Creating people's geographies
If you don’t already know of this ubiquitous, sometimes bug-eyed, mischievous doodle first spread by American servicemen–as I didn’t til last month–the legend is an interesting one.
I learned about it because Kilroy was here, visited upon this site Nov 29, quite fittingly by an ex US Marine, my good friend Servant aka Kilroy.
Kilroy was the most popular of his graffiti type in World War II. The Canadians had Clem, the British had Chad and Australia Mr. Foo, but Kilroy was king for sheer ubiquity.
Kilroy was here is an American serviceman’s motto, a piece of graffiti, a legend and part of popular culture; he is the subject of a dedicated poem, a character in a Tennessee Williams play (Camino Real), the title of a 1983 album by the band Styx, and has been used in numerous science fiction novels, sitcoms and movies.
Legend has it is that the graffiti is located on various significant and/or difficult-to-reach places. Wikipedia lists them as:
the torch of the Statue of Liberty, on the Marco Polo Bridge in China, in huts in Polynesia, on a high girder on the George Washington Bridge in New York, at the peak of Mt. Everest, on the underside of the Arc de Triomphe, scribbled in the dust on the moon, in WWII pillboxes scattered around Germany, around the sewers of Paris, and, in tribute to its origin, engraved in the WWII Memorial in Washington D.C. (picture below)
So who was Kilroy and how did this practice start?
The most plausible explanation posited is that it originated with James J. Kilroy, an American shipyard inspector during WWII, who used it as his signature. Inspecting rivet holes in troop ships before their launch, he’d mark “Kilroy was here” in yellow crayon on bulkheads to show that he had been there and inspected the riveting in the newly constructed ship.
Troops took to this notion that some mysterious wag “had been there first” and they soon began writing the same thing wherever they landed, commonly accompanied with the cartoon. Kilroy became the US super-GI who always got there first, wherever they went. It became a challenge to place the logo in the most unlikely places.
So ubiquitous was the graffiti that towards war’s end Adolf Hitler was allegedly convinced that Kilroy was an American super soldier or superspy and ordered undercover agents to capture him.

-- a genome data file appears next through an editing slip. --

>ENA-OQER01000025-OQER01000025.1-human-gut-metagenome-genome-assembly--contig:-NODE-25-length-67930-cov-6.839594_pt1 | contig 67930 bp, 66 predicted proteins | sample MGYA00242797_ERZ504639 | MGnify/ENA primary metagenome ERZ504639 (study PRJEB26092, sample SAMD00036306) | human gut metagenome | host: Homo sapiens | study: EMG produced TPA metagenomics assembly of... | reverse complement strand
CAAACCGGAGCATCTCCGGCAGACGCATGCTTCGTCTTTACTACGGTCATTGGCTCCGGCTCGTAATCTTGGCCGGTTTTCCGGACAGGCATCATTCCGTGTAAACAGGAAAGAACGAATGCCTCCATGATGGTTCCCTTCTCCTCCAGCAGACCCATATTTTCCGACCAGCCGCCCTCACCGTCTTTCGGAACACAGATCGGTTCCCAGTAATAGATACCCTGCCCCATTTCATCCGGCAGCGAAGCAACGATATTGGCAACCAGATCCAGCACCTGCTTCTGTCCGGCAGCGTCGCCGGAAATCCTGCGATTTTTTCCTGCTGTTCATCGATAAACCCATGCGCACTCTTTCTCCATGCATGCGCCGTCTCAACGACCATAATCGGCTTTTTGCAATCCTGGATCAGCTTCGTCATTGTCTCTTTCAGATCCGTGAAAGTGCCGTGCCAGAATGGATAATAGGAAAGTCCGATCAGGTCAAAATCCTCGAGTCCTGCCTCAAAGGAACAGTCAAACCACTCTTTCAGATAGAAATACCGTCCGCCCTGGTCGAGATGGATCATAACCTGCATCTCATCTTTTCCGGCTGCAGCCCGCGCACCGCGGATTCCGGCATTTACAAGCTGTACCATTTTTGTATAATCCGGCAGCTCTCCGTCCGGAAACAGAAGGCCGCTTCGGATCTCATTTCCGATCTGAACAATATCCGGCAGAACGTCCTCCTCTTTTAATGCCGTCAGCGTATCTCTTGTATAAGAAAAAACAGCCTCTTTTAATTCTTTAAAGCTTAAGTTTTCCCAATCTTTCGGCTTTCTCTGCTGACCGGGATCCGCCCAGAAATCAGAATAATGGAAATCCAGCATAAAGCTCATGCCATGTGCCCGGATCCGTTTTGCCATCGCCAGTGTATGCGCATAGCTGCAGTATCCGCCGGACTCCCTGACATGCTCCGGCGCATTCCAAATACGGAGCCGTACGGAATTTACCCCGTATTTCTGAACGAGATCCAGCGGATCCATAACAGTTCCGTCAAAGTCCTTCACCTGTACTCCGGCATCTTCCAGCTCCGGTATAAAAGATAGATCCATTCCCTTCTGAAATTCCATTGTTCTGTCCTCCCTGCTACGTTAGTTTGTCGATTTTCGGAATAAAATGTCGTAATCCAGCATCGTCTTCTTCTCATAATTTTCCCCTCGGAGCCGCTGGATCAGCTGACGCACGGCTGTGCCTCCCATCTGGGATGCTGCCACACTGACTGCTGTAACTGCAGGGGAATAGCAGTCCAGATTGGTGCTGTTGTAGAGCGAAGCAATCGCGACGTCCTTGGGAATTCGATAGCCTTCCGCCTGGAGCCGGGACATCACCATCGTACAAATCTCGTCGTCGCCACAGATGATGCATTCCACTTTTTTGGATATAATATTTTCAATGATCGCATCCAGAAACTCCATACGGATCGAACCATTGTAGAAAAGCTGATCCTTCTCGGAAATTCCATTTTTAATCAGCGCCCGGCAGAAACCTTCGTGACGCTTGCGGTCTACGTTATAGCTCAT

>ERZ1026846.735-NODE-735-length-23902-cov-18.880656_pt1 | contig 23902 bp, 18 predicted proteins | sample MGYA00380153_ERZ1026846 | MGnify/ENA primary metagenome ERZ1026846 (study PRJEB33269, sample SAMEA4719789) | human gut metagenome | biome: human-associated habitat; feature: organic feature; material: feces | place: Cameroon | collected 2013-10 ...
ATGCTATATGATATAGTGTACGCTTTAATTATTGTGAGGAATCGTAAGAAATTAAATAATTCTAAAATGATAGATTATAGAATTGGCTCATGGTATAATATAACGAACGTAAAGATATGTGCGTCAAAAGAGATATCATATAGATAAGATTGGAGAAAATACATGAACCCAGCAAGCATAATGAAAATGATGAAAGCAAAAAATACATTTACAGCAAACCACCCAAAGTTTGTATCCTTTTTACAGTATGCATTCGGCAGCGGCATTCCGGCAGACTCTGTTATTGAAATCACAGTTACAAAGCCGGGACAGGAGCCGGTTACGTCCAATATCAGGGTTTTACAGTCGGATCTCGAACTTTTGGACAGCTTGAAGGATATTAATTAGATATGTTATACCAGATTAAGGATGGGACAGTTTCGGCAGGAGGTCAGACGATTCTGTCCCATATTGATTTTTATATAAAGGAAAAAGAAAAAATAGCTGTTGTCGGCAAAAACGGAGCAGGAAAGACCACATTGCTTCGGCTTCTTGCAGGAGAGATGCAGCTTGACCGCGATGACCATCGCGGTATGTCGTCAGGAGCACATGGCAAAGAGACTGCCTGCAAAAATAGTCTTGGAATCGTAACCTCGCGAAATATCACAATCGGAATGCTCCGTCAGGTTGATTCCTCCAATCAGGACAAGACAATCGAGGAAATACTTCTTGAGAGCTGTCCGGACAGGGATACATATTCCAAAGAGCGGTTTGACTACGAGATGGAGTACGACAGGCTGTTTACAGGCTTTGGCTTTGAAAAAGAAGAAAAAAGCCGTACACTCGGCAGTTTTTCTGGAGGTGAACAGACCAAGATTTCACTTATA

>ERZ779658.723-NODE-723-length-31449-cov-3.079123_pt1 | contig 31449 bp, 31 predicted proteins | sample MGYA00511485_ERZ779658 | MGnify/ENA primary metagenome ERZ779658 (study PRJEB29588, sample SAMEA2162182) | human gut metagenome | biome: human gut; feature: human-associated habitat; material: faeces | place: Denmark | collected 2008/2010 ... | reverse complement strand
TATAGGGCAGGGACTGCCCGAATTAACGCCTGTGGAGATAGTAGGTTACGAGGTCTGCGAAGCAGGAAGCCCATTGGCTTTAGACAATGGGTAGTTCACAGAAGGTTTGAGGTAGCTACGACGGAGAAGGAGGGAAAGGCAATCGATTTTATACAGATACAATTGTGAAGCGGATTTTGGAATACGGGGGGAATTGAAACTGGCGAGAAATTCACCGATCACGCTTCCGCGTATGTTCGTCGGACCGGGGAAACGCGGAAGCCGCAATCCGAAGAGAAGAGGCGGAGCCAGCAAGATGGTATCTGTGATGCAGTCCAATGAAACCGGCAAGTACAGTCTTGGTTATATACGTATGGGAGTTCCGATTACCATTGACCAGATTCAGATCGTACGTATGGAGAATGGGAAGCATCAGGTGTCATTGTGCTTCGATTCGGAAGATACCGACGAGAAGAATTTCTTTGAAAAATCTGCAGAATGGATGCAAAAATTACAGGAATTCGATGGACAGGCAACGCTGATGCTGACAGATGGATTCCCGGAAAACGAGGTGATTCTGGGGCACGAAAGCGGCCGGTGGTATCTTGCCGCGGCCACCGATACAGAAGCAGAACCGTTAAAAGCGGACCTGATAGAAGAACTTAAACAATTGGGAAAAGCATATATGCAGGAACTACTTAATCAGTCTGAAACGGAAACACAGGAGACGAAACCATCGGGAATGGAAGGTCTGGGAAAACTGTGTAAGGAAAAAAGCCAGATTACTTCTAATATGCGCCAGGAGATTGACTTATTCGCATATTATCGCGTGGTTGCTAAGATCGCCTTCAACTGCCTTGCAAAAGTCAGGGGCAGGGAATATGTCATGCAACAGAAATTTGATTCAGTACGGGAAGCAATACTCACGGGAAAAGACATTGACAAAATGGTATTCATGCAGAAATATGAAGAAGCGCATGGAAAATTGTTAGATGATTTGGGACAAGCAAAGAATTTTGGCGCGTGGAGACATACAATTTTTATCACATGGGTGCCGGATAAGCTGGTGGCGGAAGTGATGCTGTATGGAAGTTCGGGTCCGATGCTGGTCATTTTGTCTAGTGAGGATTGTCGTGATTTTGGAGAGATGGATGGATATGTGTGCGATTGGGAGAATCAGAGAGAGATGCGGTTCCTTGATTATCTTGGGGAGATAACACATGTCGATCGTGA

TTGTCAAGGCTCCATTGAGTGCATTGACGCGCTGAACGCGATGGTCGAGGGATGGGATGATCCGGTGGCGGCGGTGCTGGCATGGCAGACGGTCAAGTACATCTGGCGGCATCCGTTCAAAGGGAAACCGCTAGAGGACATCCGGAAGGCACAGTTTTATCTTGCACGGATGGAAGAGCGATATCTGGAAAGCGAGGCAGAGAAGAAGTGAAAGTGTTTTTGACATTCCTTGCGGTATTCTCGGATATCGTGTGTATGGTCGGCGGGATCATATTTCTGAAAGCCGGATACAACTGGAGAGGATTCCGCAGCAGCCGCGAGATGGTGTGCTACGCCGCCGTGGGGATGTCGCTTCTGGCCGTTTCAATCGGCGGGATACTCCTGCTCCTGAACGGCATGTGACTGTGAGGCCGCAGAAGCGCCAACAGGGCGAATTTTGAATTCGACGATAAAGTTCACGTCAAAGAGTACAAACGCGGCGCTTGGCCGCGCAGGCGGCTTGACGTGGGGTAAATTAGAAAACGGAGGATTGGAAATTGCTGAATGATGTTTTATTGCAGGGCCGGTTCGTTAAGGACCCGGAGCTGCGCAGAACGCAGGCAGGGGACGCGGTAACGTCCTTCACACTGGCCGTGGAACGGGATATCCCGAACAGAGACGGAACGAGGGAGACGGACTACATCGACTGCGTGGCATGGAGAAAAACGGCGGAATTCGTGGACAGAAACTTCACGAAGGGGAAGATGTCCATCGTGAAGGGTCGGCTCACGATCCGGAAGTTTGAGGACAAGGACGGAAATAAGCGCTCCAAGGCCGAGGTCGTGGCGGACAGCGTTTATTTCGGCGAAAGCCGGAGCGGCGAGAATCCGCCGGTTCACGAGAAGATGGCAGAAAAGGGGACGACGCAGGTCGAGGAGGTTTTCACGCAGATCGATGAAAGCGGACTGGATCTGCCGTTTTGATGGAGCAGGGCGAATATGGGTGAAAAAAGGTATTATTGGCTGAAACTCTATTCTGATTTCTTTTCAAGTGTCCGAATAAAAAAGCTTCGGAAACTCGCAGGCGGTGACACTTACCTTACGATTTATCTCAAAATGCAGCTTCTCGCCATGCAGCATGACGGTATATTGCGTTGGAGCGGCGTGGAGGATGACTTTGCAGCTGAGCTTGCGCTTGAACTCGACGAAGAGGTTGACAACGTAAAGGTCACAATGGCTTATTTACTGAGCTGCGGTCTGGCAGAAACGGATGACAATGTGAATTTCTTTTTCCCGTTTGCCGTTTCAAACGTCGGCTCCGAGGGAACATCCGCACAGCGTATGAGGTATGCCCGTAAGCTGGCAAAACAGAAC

Just some of its appearance in popular culture — for more see here:
Here are the last two stanzas of the poem Kilroy inspired, written by Peter Viereck
God is like Kilroy. He, too, sees it all;
That’s how He knows of every sparrow’s fall;
That’s why we prayed each time the tightropes cracked
On which our loveliest clowns contrived their act.
The G.I. Faustus who was everywhere
Strolled home again. “What was it like outside?”
Asked Can’t, with his good neighbors Ought and But
And pale Perhaps and grave-eyed Better Not;
For “Kilroy” means: the world is very wide.
He was there, he was there, he was there!
And in the suburbs Can’t sat down and cried.
Great story PPGG, I always like these out of nowhere legends :)
Thanks Mate. I sent your wonderful link to my friend Sergeant Major Jonathan Dennis, servant of Haphaestos and omnipotent minion in chief of things that go boom in the U.S. arsenal, who is currently handing out holy hand grenades in Iraq.
Maybe he’ll post us a picture of our American patron saint from the place currently at the top of the “first” list. Please. Please!
You still owe me a shrubbery, good knight!
When I was a kid in grade school we would have Kilroy all over our folders etc. I never knew what it was about.
Speaking of Grenades, we’re having a little fun with them over at Winter’s place
Thanks for the link, BB. I especially liked Winter Patriot’s
I’ll have to come by more often and bookmark.
What an interesting piece on a mysterious piece of cultural history! I knew there was a background to this, but I didn’t know what it was.
Wow, I managed to get on your site without blowing up my CPU fan! Thanks for dropping by and this nice post.
Thanks for coming by Naj, and glad the pared down page now loads with greater ease. I had you in mind when trimming the number of posts and link on the front page.
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My father served overseas in WWII. He remembers another phrase often spoken in relationship to “Kilroy was here”. The phrase was: “Clem has left”. Any comments on it, such as where it might have originated?
Thanks for your comment. Aside from Clem being Canada’s ‘Kilroy’, there’s not much information available on the web about Clem or the phrase “Clem has left”, though it could have been adapted from Canadian forces leaving an area. This is a story that begs to be told!
i used to have kilroy 2.0 on my old computer it was fun to see him pop up on the screen.now im old and i have a young computer, and still would like to have it without my virus scanner telling me not to download it. if you know where i can find it please let me know. i remember the good old days i seen him every where. even in rest room’s.
you have a good web site.
i like it.